Melba Recordings

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Wagner: Die Walküre

Fanfare (US)
Andrew Quint

The performance offered here from The State Opera of South Australia, recorded in November and December of 2004, is far from inconsiderable. But the lead story is the recording’s technical execution.

This Walküre, which initiates a Ring that will be released in full within the year, is the first complete Wagner opera to appear on SACD.

Mind you, there’s plenty of Wagner in surround sound—dozens of DVDs with multichannel options on their audio menus. But DVDs sport either DTS or Dolby Digital (or both) as their surround choices. If you do the math, the level of resolution with either of these formats is far lower than Red Book CD, and it sounds it. I’m a multichannel partisan, but almost always prefer the PCM stereo option on an opera DVD: the more detailed, accurate characterization of voices and instruments is much more important to me than the extra dimensionality that a competently engineered multichannel recording can provide.

Melba’s Adelaide Ring has been recorded with Direct Stream Digital technology and the resulting hybrid multichannel SACD—the only way you can buy this release — has, on the DSD programs, superior resolution to standard CD (an option provided, of course, on this hybrid disc.) Tonally, the recording is exquisite with voices richly characterized and, in surround, the orchestral fabric naturally enveloping. You hear everything — this is a great recording with which to follow the score.

It’s not analytical, but what you might hope to hear from a great location (maybe the conductor’s) in a good hall. Direct surround effects are used sparingly, with fealty to the score. For example, when Helmwige arrives at the beginning of act III to join her sisters, in order to give the impression of her voice coming from a distance, Wagner has her singing “durch ein Sprachrohr”—into a “speaking tube” or “language pipe” that’s akin to a megaphone. Melba’s engineers accomplish this much more effectively by placing the singer in the right rear channel. The DSD stereo mix is also warmly appealing, with suitable vocal/instrumental balances.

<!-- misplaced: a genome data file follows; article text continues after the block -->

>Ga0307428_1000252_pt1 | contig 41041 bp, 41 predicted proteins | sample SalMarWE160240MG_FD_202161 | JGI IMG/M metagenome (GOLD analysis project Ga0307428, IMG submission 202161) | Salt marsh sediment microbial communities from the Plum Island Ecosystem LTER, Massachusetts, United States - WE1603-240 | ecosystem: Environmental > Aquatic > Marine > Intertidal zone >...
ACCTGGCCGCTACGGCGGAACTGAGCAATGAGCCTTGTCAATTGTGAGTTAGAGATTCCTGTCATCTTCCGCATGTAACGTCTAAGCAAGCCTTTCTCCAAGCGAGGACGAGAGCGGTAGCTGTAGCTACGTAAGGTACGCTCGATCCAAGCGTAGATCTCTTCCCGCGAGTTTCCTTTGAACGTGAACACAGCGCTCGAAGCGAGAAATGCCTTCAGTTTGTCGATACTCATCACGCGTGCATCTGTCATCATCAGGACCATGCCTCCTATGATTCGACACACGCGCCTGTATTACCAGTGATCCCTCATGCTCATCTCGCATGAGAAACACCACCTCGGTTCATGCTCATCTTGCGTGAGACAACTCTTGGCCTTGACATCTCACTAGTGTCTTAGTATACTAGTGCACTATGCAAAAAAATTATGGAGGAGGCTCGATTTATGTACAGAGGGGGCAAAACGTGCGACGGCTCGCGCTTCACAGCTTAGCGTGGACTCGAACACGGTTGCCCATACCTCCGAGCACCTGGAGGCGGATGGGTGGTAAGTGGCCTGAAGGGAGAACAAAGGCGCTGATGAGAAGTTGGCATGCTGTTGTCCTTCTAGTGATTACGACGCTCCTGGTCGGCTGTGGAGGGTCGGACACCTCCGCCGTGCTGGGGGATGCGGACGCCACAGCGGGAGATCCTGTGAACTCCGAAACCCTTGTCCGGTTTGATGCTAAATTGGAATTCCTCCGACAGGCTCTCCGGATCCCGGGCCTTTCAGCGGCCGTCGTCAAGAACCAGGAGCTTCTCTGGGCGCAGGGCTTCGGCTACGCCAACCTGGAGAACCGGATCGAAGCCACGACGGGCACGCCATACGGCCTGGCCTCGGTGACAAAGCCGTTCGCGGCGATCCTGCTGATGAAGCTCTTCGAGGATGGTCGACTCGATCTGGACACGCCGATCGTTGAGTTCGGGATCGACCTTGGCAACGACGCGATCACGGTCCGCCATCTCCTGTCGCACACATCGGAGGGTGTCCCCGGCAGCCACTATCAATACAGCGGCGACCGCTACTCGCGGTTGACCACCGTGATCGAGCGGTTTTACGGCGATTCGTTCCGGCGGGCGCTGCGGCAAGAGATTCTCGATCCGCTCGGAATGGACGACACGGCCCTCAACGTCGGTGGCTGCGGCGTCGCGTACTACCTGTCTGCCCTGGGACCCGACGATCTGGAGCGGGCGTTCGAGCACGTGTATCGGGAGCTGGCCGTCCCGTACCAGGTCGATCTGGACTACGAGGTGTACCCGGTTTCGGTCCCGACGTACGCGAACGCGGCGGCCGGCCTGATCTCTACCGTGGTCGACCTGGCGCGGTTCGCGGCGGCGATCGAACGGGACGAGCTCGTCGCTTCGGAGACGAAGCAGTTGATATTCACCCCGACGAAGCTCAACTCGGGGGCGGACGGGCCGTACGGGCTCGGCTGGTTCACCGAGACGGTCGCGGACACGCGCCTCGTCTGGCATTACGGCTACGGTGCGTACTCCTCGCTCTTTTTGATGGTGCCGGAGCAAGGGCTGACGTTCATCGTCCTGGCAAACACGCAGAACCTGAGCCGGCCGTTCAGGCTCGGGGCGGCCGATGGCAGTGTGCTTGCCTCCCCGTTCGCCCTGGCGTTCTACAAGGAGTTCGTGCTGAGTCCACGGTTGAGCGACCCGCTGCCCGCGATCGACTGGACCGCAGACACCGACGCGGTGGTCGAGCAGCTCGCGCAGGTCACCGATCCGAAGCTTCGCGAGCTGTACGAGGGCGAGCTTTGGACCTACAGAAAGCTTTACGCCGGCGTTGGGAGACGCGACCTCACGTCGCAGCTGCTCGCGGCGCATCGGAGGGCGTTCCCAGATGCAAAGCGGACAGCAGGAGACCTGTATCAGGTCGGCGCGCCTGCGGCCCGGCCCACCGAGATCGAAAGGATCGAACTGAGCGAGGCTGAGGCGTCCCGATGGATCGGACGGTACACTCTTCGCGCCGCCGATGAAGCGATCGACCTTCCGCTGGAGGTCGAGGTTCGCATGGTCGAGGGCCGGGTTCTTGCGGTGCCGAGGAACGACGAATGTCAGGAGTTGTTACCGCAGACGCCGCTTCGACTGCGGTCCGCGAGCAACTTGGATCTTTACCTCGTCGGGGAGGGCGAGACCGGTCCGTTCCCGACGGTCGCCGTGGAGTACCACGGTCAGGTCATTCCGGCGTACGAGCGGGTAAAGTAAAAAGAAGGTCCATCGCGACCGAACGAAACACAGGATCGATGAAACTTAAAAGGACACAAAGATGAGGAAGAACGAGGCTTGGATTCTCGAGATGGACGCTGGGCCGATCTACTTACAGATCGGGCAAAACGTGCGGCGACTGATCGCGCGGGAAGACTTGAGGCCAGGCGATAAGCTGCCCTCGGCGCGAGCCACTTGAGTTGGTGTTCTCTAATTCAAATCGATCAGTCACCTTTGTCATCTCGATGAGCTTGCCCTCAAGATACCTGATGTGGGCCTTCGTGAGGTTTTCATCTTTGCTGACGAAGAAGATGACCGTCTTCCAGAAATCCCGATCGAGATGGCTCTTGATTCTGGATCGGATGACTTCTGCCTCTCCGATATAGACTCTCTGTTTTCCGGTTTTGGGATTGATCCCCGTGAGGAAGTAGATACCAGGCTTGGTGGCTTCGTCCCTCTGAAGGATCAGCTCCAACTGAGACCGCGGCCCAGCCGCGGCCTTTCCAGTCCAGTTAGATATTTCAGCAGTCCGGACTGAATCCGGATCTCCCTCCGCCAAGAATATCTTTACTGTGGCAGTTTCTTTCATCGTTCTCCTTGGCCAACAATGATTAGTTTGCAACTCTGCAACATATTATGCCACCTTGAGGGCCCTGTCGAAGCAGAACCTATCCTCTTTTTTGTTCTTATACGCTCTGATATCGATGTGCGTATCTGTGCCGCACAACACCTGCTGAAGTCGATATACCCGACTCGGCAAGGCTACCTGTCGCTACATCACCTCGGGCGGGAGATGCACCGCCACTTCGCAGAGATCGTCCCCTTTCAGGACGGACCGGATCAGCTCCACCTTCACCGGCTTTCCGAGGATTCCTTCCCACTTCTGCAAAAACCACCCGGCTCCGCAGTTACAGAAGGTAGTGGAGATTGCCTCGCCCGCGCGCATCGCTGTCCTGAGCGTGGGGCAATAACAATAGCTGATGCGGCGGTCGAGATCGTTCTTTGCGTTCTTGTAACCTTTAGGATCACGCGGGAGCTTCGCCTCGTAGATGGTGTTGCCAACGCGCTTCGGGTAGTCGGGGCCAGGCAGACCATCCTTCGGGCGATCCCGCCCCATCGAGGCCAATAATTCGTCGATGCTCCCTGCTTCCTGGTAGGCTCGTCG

As for the performance itself, this Walküre gets better as it goes along. Much of the reason for this is that the two strongest singers among the mostly Australian cast are the German bass-baritone John Bröcheler and Lisa Gasteen (who is an Aussie.) Whenever Brünnhilde or Wotan is on stage, things are taken up a notch. Gasteen is brimming with confidence and youthful energy at her first entrance in act II and her voice in its lower register is a devastatingly powerful dramatic vehicle, as when she solemnly reveals to Siegmund what the future holds for him. Bröcheler’s singing is animated; he’s an excellent vocal actor … Bröcheler’s voice isn’t huge or plush but it’s suitably regal and the artist is attuned to the expressive needs of the moment. The Act II monologue is nicely paced, a well-told story. In Act III, Wotan’s rage softens all right, but he doesn’t go all gooey. He’s exultant because, at least for the moment, he’s found a solution to his dilemma—but he’s not abandoning his firm parenting style ... 

… Stuart Skelton’s portrayal of Siegmund does grow on one with multiple hearings … it does have a rewarding baritonal quality and the most lyrical passages are beautiful to hear …. As Sieglinde, Deborah Reidel does a good job of communicating the baseline misery and hopelessness of her existence so that her flashes of passion and hope for the future seem to exemplify the resiliency of the human spirit … Asher Fisch leads idiomatically and assures we hear every leitmotif, thanks to the excellent blend and balances he achieves with his superbly prepared orchestra. The Valkyries’ ensemble work is equally impressive. The Israeli-born Fisch is currently Music Director of the New Israeli Opera, an interesting job for someone who’s something of a Wagner specialist, having conducted the composer’s music dramas all over, notably in Seattle and Vienna …

The packaging is sumptuous, thanks to the substantial financial support of the Melba Foundation, led for this project by Dr. Douglas G. Mitchell, a spiritedly opinionated and devoted Wagnerian I had the pleasure of meeting at Bayreuth a few summers ago. Texts are in German and English.

A very good Die Walküre and essential, I’d say, for any Wagner-lover who values the aural experience of the composer’s art.